BeamWorks by Micheal Sutton

BeamWorks by Micheal Sutton

As our departure date grew closer, we both became less and less concerned with the rules of etiquette and more excited about the trip.  My father had dropped down to three beers a night, and my mother only two wine coolers, and there had been almost no smoking of anything inside the house since we’d moved in.  It seemed that my parents were finally making an effort at entertaining themselves with things that didn’t have to be lit on fire in order to be effective.


The moment of truth had arrived.  We had spent the entire day riding rides, taking photographs and being normal.  Space Mountain, Splash Mountain and some other kind of mountain. Then back to the room to change clothes and rush to our eight o’clock reservation at “The Boathouse”, where my mother was hoping to be able to pick her own lobster like she’d seen them do in the movies

“Well don’t you look fancy,” my mother said, pinching my cheek and pulling me along by it as we made our way into the restaurant.  Sitting at the table, she continued to compliment herself, her family and the restaurant’s high level of ‘fanciness’, despite the fact that she hadn’t been able to choose her own lobster after all.  She compensated for this by having my father order lobster and steak for all of us.  “He’s a growin boy, he can handle a steak,” she’d assured him.  “Besides, he oughta know everything about how to eat one, oughtn’t he?” She cast a look over at me that said everything she needed to convey about what hinged on my successfully eating this meal while using all of my newfound knowledge of etiquette and manners.

“Yes mam,” I nodded and tried to smile while my insides slowly shriveled and died.  I hadn’t even read the chapter on lobster.  I had planned on ordering fish and chips.

When the food arrived, it came with a large steak knife, and a couple of other strange utensils for the lobster: something that looked an awful lot like a pair of pliers and the tiniest fork I had ever laid eyes on.  I reached for the steak knife immediately, hoping that my parents would pick up their players and baby forks so that I could see how it was done while eating my steak.  My mother’s hand shot before me in a flash and the knife was gone.  “Scuse me mister, scuse me,” she called out, waving the blade at our waiter. He came rushing back to our table.  “Can you bring us like, a child’s knife or a butter knife?  I’m not going to lose another son here this evening because you all like to give sharp objects to children.” He said something polite and took the knife away, returning with something that was more appropriate for placing butter on toast, according to The Big Bible of Etiquette.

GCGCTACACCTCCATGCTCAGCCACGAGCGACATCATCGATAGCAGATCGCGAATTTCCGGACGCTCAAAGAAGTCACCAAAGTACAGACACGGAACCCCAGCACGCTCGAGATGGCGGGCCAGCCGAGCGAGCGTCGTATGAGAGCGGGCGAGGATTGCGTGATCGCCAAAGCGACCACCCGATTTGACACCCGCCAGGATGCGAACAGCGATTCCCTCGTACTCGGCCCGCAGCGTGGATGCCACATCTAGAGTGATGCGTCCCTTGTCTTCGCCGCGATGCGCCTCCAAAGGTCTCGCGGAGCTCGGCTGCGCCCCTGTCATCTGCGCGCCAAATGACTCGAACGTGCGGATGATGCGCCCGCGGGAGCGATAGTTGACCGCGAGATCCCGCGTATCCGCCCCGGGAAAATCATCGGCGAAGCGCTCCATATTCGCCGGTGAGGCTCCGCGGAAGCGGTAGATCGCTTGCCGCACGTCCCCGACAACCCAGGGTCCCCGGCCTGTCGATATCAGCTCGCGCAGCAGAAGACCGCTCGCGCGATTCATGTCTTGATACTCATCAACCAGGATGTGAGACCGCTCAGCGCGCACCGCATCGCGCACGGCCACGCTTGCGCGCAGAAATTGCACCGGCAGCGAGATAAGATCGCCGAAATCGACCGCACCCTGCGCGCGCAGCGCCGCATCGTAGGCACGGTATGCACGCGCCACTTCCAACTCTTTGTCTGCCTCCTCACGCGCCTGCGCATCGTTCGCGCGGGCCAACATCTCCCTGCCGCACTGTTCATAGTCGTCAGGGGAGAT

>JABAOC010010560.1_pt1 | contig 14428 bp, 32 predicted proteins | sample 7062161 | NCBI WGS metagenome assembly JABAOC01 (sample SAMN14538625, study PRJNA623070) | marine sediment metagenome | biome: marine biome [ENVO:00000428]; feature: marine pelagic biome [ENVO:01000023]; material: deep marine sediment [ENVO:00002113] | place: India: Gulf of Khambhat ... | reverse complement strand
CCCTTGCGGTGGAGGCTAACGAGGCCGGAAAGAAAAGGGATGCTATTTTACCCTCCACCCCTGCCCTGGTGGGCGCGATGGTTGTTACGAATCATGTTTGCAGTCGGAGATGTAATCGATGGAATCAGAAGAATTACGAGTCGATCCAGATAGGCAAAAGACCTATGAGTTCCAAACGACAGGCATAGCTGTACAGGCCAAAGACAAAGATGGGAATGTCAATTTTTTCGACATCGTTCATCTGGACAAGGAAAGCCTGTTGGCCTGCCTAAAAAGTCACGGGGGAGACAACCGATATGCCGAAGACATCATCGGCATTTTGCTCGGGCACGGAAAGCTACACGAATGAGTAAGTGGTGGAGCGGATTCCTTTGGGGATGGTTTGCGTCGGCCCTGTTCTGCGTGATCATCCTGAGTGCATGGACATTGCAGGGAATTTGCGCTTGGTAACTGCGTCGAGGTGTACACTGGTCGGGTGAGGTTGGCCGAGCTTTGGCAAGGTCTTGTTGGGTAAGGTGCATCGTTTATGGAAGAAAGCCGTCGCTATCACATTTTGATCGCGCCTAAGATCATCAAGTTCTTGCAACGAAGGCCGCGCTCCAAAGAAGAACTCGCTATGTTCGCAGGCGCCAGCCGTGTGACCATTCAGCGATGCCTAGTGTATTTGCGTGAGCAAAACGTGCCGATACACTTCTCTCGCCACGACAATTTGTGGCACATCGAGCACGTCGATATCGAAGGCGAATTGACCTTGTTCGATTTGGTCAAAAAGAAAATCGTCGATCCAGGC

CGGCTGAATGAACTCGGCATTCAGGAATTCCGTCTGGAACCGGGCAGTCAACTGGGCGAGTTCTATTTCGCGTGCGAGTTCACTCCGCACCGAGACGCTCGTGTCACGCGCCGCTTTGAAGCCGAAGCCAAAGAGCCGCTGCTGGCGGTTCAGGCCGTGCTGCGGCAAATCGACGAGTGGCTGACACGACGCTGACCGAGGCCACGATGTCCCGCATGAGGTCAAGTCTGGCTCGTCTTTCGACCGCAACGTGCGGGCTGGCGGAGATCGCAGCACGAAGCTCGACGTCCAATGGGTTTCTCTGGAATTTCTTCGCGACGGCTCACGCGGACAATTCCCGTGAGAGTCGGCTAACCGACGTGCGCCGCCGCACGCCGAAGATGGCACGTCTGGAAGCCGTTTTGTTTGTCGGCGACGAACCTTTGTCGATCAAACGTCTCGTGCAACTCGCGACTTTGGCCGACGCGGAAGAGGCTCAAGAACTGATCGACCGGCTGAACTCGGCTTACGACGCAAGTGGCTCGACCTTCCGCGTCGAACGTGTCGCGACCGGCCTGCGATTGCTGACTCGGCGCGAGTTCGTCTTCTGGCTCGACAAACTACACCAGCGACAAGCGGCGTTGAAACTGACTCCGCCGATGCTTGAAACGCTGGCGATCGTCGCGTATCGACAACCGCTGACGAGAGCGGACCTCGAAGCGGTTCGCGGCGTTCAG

I sawed and sawed, metal clinking against plate, brow furrowed, determined to pass this final test, but I could not cut the steak.  My mother, however, wasn’t looking.  I decided that if I could finish the steak before she noticed, I could maybe, maybe make it through this evening without seeing the forehead vein.  I jabbed the baby fork into the meat and lifted the entire steak from the plate, taking a huge bite.  As I tried unsuccessfully to chew, steak juice began to spill from my lips, but I couldn’t drink water until after I’d swallowed, according to The Big Bible of Etiquette.

The waiter returned and immediately noticed my predicament.  I stared at him, my eyes begging him to walk by casually and not draw no attention to me. Instead, he stood patiently by our table, a nervous smile on his face, waiting for my mother to stop talking long enough for him to inform her that her son was probably about to choke to death on half chewed New York strip. I pulled the fork from the steak and set it beside my plate, I stopped chewing  as I tried to resist the screaming urge to cough, and I slowly brought the napkin from my lap towards my juice covered chin.  But I wasn’t fast enough.

“I’m sorry mam, I think your son may be having trouble there,” he said.  My mother’s big, aqua net infused head slowly turned towards me while her eyes stayed locked on to the waiter.  The vein was there.  I felt like I could see it shimmer and pulse under the bright lights of the restaurant.  Just as her eyes caught up with her head and landed on me, the urge to cough became too strong.  Napkin already in hand, I spat the chewed up wad of steak into it, trying my best to wipe the juices away from my chin as I pulled it away, but only succeeding in dropping wet meat onto my fancy white shirt for everyone to see.

My mother shook with anger.  Her face had become as red as the lobsters on our plates, and I could see her eyeing these plates, wanting to throw them all at me.  Instead, she looked to the waiter and asked with an impossible calmness, “Could you bring my son some fish and chips, please?”


We left the next day, cutting our trip two days short.  “I’m ready to get home and have some real fun in our new house,” my mother said.  My father seemed relieved.  When I awoke the next morning, I made my way into a kitchen with no holes in the walls, walking on a carpet with no stains, and found my Uncle Chris asleep on the dining room table, snoring, an overfilled amber tinted glass ashtray resting on his stomach, rising and falling with his ragged breath.  There was a note from my parents on the refrigerator.  “Brent,” it said, “We’re sleeping.  Don’t wake us up.”